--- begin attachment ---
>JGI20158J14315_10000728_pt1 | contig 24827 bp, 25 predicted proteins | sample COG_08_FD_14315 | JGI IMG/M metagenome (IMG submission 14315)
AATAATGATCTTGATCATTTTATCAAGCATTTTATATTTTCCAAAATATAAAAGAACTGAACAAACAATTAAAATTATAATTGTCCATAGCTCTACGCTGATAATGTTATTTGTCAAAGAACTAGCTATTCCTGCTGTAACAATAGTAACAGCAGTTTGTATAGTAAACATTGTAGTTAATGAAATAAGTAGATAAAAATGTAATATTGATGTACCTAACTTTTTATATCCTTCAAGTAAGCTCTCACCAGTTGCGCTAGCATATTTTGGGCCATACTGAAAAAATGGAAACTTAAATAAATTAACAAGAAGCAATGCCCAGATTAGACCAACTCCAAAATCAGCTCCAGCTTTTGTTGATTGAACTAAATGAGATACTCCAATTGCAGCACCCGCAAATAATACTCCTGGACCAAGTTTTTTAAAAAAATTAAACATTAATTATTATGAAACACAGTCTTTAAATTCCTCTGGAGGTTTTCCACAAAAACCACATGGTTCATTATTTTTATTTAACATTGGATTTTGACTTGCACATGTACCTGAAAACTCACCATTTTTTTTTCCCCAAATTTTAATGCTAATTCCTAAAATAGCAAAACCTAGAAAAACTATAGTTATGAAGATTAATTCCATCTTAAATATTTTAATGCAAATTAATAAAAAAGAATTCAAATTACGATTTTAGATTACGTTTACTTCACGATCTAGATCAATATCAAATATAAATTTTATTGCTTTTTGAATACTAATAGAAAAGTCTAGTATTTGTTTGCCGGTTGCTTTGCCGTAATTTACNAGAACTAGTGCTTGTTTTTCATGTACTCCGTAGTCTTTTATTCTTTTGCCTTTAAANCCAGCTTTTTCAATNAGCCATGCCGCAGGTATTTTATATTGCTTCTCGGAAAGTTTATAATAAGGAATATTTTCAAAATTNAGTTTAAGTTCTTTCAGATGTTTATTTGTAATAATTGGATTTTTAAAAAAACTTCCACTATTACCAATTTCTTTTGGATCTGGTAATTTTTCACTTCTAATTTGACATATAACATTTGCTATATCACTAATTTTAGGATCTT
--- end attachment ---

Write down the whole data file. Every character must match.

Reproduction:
>JGI20158J14315_10000728_pt1 | contig 24827 bp, 25 predicted proteins | sample COG_08_FD_14315 | JGI IMG/M metagenome (IMG submission 14315)
AATAATGATCTTGATCATTTTATCAAGCATTTTATATTTTCCAAAATATAAAAGAACTGAACAAACAATTAAAATTATAATTGTCCATAGCTCTACGCTGATAATGTTATTTGTCAAAGAACTAGCTATTCCTGCTGTAACAATAGTAACAGCAGTTTGTATAGTAAACATTGTAGTTAATGAAATAAGTAGATAAAAATGTAATATTGATGTACCTAACTTTTTATATCCTTCAAGTAAGCTCTCACCAGTTGCGCTAGCATATTTTGGGCCATACTGAAAAAATGGAAACTTAAATAAATTAACAAGAAGCAATGCCCAGATTAGACCAACTCCAAAATCAGCTCCAGCTTTTGTTGATTGAACTAAATGAGATACTCCAATTGCAGCACCCGCAAATAATACTCCTGGACCAAGTTTTTTAAAAAAATTAAACATTAATTATTATGAAACACAGTCTTTAAATTCCTCTGGAGGTTTTCCACAAAAACCACATGGTTCATTATTTTTATTTAACATTGGATTTTGACTTGCACATGTACCTGAAAACTCACCATTTTTTTTTCCCCAAATTTTAATGCTAATTCCTAAAATAGCAAAACCTAGAAAAACTATAGTTATGAAGATTAATTCCATCTTAAATATTTTAATGCAAATTAATAAAAAAGAATTCAAATTACGATTTTAGATTACGTTTACTTCACGATCTAGATCAATATCAAATATAAATTTTATTGCTTTTTGAATACTAATAGAAAAGTCTAGTATTTGTTTGCCGGTTGCTTTGCCGTAATTTACNAGAACTAGTGCTTGTTTTTCATGTACTCCGTAGTCTTTTATTCTTTTGCCTTTAAANCCAGCTTTTTCAATNAGCCATGCCGCAGGTATTTTATATTGCTTCTCGGAAAGTTTATAATAAGGAATATTTTCAAAATTNAGTTTAAGTTCTTTCAGATGTTTATTTGTAATAATTGGATTTTTAAAAAAACTTCCACTATTACCAATTTCTTTTGGATCTGGTAATTTTTCACTTCTAATTTGACATATAACATTTGCTATATCACTAATTTTAGGATCTT